Livestock and climate change: facts and fiction
May 4, 2016
As the November 2015 Global Climate Change Conference COP21 concluded in Paris, 196 countries reached agreement on the reduction of fossil fuel use and emissions in the production and consumption of energy, even to the extent of potentially phasing out fossil fuels out entirely.
Both globally and in the U.S., energy production and use, as well as the transportation sectors, are the largest anthropogenic contributors of greenhouse gasses (GHG), which are believed to drive climate change. While there is scientific consensus regarding the relative importance of fossil fuel use, anti animal-agriculture advocates portray the idea that livestock is to blame for a lion's share of the contributions to total GHG emissions.
Divorcing Political Fiction from Scientific Facts
One argument often made is that U.S. livestock GHG emissions from cows, pigs, sheep and chickens are comparable to all transportation sectors from sources such as cars, trucks, planes, trains, etc. The argument suggests the solution of limiting meat consumption, starting with "Meatless Mondays," to show a significant impact on total emissions.
When divorcing political fiction from scientific facts around the quantification of GHG from all sectors of society, one finds a different picture.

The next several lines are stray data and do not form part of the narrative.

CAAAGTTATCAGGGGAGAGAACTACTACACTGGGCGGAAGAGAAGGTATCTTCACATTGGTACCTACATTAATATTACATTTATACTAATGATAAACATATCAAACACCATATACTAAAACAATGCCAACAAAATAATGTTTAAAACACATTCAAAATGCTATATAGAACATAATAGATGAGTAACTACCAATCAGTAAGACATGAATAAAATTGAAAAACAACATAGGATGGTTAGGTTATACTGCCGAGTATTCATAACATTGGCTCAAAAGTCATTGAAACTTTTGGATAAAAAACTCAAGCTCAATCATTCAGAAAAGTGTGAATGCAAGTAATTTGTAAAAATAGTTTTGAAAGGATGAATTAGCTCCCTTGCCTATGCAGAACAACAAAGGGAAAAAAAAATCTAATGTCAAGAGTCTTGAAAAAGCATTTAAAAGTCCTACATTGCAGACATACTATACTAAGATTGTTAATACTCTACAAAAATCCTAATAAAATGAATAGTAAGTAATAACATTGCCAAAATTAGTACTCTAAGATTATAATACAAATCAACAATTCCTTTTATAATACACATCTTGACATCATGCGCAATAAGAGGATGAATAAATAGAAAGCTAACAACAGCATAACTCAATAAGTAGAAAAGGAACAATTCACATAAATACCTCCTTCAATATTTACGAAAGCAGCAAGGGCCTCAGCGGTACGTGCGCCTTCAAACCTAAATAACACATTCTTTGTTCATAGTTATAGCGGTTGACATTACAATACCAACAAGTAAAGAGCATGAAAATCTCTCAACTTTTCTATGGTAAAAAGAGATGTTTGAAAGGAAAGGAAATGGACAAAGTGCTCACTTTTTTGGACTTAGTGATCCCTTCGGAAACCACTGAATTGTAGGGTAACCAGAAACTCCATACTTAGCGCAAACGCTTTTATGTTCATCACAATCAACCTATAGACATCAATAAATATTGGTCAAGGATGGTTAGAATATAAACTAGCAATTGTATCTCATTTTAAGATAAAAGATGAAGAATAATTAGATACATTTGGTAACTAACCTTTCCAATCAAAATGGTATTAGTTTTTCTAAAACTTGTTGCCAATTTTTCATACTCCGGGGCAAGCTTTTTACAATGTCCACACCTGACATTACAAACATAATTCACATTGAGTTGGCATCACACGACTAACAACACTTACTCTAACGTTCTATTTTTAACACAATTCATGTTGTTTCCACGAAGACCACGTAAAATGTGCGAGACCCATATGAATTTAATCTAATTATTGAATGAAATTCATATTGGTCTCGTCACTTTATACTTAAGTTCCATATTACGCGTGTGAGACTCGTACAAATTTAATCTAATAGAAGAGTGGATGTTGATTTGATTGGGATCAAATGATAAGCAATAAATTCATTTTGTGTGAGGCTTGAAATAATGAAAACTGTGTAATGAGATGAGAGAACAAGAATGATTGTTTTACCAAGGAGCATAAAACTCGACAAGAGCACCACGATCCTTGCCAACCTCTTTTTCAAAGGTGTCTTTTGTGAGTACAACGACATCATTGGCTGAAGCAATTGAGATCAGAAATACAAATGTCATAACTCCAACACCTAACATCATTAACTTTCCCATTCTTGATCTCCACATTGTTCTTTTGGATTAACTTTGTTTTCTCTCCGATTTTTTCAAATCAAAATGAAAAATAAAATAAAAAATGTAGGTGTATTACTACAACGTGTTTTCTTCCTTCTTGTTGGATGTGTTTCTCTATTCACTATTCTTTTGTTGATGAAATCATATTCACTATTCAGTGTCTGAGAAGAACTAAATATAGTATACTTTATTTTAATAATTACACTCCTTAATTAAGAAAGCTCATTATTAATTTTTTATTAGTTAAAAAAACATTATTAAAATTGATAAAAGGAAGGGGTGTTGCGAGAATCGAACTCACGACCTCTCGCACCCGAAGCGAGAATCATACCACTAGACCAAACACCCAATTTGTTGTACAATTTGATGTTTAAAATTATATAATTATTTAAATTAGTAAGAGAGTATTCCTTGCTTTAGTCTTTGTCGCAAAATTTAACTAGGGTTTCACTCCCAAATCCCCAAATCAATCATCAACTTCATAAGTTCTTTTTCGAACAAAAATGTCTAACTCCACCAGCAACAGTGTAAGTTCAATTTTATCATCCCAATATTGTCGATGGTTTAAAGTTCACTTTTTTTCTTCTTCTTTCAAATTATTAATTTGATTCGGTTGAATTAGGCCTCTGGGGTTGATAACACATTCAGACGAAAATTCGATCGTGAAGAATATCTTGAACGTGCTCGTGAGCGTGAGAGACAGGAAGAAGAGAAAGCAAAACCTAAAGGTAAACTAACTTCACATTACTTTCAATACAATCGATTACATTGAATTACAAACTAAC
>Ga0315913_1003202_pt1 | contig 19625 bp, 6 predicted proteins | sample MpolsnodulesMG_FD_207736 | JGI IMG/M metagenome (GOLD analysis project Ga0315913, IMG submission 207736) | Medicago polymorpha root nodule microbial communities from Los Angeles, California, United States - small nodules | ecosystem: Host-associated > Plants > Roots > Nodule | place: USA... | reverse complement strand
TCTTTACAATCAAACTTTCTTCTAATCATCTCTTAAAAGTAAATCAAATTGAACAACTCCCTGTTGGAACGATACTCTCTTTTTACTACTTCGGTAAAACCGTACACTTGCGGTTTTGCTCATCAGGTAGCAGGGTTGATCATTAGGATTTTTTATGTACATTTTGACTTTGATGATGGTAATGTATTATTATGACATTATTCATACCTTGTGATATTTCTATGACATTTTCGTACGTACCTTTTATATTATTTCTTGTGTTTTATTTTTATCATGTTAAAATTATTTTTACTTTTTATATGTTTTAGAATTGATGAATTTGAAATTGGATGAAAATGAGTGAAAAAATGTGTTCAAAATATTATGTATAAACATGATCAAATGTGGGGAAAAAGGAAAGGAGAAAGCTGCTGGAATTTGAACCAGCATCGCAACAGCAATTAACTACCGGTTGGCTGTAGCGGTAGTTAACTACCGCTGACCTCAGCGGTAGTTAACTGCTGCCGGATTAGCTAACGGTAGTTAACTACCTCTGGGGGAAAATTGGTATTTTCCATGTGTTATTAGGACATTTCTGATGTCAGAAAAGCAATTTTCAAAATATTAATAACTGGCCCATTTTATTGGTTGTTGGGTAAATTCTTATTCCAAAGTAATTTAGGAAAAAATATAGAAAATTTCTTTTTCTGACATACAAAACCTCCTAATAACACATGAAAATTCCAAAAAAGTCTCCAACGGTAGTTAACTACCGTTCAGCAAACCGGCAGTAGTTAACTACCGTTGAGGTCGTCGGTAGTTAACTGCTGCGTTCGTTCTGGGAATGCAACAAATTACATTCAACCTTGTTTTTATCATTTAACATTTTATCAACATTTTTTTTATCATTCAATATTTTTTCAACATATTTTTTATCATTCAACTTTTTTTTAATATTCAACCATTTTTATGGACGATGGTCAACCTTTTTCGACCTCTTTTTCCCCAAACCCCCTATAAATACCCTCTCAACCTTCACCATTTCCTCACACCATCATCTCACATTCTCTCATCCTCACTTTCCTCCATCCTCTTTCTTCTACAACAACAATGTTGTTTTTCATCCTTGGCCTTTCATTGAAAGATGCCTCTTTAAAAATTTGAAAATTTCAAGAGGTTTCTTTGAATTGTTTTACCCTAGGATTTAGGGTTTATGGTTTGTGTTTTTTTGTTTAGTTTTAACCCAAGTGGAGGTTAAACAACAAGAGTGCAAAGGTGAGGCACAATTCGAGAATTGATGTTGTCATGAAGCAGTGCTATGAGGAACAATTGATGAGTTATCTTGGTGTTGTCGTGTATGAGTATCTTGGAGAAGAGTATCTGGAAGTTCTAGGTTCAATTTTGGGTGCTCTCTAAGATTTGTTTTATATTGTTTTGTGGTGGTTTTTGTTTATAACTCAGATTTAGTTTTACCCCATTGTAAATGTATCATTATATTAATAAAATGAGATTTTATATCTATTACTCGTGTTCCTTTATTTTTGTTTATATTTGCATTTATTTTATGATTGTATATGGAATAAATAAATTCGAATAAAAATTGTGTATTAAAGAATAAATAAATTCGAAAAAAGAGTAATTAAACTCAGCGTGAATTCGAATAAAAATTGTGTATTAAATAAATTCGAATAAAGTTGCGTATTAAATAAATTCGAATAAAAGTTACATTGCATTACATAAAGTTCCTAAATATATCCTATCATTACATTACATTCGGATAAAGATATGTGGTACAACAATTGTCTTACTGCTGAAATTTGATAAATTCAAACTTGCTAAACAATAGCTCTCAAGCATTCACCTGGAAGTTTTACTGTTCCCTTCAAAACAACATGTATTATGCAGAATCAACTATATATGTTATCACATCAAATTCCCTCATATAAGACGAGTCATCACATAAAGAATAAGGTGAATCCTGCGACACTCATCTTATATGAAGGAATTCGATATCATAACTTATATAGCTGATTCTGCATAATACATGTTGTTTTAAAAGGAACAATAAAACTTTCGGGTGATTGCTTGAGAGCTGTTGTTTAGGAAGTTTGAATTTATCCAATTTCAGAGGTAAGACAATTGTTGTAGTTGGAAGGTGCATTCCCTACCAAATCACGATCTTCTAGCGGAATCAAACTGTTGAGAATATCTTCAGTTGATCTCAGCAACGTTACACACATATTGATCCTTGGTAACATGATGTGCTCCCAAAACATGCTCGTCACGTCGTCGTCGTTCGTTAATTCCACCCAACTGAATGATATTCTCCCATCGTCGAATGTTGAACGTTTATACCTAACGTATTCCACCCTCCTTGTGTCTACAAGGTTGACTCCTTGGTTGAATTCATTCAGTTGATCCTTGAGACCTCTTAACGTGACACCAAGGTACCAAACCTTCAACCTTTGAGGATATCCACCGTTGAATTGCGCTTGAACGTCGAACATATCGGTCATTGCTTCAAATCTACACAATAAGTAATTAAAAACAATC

Leading scientists throughout the U.S., as well as the U.S. Environmental Protection Agency have quantified the impacts of livestock production in the U.S., which accounts for 4.2 percent of all GHG emissions, very far from the 18-51 percent range that advocates often cite.
Comparing the 4.2 percent GHG contribution from livestock to the 27 percent from the transportation sector, or 31 percent from the energy sector in the U.S. brings all contributions to GHG into perspective. Rightfully so, the attention at COP21 was focused on the combined sectors consuming fossil fuels, as they contribute more than half of all GHG in the U.S.
GHG Breakdown by Animal Species
Breaking down the 4.2 percent EPA figure for livestock by animal species, shows the following contributors: beef cattle, 2.2 percent; dairy cattle, 1.37 percent; swine, 0.47 percent; poultry, 0.08 percent; sheep, 0.03 percent; goats, 0.01 percent and other (horses, etc.) 0.04 percent.
It is sometimes difficult to put these percentages in perspective, however. If all U.S. Americans practiced Meatless Mondays, we would reduce the U.S. national GHG emissions by 0.6 percent.
A beefless Monday per week would cut total emissions by 0.3 percent annually. One certainly cannot neglect emissions from the livestock sector but to compare them to the main emission sources would put us on a wrong path to solutions, namely to significantly reduce our anthropogenic carbon footprint to reduce climate change.
–Reprinted from Egghead, a blog regarding research at the University of California